Step 3: Click anywhere on the screen and it will open the newly created desktop for you.
Here’s how my newly created desktop looks like:
I know it looks uggo, right?
You can create as many desktops as you want following the above three steps. I will go ahead and create three more to show you how easy it is.
Alright, so how do you get back?
Just click on the thumbnail you wish to navigate to, and it will take you to the concerned desktop.
So you are done working on your current virtual desktop, or maybe opened accidentally an extra virtual desktop, and now you wish to close it.
Notice there’s a small close button option on top of each thumbnail. You can just click on it, and it will get rid of the said desktop.
Windows 10 Virtual Desktop Shortcut
This takes us to a series of Windows 10 Virtual Desktop Shortcuts that I came across to accomplish the above tasks even more easily.
The first shortcut deals with switching virtual desktops in Windows 10. And I would like to thank my niece for that.
So in order to switch between open desktops all you have to do is use four fingers like this:
and then swipe it gently towards left or right whichever direction your Desktops are at.
NOTE: If gestures on your touchpad device are not working, then you probably haven’t updated your 10 compatible touchpad driver. You can also do that manually by going to Device Manager and then by updating your Touchpad driver.
Another great shortcut for the above is:
Windows key + Ctrl + Right or Left
For creating a new virtual desktop you can press:
Windows key + Ctrl + D
For closing an open Desktop you can press:
Windows key + Ctrl + F4
Benefits of Using Windows 10 Virtual Desktop Shortcut
You must be wondering why would I need a Windows 10 Virtual Desktop shortcut for. Well to that I have listed some useful and preposterous reasons that might help you relate.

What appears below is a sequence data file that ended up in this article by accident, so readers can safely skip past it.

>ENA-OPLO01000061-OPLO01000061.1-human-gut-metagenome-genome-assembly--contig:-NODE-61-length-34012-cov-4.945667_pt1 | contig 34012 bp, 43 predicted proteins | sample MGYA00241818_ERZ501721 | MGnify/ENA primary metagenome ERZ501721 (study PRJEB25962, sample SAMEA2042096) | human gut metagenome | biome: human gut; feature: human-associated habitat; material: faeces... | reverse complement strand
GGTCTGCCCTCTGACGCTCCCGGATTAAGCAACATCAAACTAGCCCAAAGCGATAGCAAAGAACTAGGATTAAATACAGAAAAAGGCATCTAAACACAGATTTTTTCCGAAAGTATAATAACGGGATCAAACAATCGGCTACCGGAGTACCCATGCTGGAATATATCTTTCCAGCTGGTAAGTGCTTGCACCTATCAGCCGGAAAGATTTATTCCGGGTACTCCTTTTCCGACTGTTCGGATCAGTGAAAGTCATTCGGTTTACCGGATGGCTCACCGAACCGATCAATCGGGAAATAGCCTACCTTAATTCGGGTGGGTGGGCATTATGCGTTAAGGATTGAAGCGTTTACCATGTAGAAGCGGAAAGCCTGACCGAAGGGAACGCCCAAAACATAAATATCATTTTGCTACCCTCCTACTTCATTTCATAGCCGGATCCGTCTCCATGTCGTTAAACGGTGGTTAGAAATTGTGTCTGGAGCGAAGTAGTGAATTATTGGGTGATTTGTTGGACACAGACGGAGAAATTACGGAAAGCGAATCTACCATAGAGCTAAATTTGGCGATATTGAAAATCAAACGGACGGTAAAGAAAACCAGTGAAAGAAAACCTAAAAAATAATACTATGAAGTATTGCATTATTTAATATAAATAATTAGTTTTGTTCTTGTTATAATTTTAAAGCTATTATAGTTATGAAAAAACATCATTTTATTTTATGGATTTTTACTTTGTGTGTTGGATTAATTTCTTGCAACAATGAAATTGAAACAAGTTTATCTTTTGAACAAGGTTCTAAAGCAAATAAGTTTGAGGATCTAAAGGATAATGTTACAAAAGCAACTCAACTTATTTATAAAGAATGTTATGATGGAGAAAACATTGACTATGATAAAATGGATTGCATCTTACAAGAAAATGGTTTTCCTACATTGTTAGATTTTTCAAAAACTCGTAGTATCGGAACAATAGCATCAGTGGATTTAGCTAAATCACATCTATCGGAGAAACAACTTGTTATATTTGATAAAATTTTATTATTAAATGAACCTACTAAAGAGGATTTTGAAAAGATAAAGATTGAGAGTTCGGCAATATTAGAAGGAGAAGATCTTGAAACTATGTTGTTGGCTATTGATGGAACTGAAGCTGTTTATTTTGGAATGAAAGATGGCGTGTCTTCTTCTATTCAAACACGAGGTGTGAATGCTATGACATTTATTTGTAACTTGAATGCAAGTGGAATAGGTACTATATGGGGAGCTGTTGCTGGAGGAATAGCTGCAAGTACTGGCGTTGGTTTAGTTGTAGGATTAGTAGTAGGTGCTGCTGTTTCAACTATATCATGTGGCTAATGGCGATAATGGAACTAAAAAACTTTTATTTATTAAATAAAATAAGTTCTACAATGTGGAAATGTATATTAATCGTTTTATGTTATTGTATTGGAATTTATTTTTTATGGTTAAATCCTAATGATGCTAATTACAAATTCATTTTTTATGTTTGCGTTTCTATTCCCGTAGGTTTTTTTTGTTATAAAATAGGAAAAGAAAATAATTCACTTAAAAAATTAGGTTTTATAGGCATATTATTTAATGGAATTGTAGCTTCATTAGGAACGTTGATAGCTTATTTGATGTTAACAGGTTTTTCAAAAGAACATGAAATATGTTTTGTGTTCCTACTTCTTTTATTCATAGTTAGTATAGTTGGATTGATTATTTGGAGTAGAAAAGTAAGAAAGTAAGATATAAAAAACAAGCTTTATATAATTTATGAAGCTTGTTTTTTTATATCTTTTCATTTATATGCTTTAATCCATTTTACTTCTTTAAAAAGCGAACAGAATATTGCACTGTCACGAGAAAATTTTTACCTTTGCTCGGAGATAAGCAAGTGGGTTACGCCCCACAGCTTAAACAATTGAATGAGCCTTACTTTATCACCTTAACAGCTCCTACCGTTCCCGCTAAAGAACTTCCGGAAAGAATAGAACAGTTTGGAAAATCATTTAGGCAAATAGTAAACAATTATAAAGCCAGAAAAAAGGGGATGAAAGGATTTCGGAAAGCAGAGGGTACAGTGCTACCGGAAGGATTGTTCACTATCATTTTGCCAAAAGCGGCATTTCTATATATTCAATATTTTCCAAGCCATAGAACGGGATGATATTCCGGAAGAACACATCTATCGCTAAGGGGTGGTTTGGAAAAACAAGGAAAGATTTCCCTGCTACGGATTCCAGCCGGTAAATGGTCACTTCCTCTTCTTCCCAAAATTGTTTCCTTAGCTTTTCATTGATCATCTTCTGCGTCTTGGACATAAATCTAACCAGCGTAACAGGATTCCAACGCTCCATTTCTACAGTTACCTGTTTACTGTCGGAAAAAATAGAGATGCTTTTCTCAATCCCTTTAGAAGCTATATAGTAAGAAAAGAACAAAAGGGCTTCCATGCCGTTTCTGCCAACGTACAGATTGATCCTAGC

- Makes working with virtual desktops effortless
- You want to prank your younger brother/sister
- You are watching porn and your mom walks in
- Your boss shows up unannounced
- You want to close a software from a different desktop so no one could tell what you were doing
- Multitasking of course
Limitations of Windows 10 Multiple Desktop Feature
Although Windows 10 provides you the feature to jump over to different screens there are certain limitations that we wish the future releases to patch. Here are some of the limitations:
- You can’t change the wallpaper of individual desktop screens.
- You can’t drag and drop programs to different desktop screens.
- Applications running in the first desktop can be closed from another opened virtual desktop. (Don’t know whether it is a good or a bad thing. Debatable!)
By the final point, I mean your taskbar manager window remains the same for all of the desktops. If there is something you wish to stop an application from another virtual desktop, you can do so by right clicking on the taskbar and opening Taskbar manager.
You can then search for the concerned application on the list, and then click on End Task button to close it.
In the above example I was trying to close VLC Media Player from another virtual window.
Like this amazing trick? Don’t forget to check out more cool tips and tricks on DITD.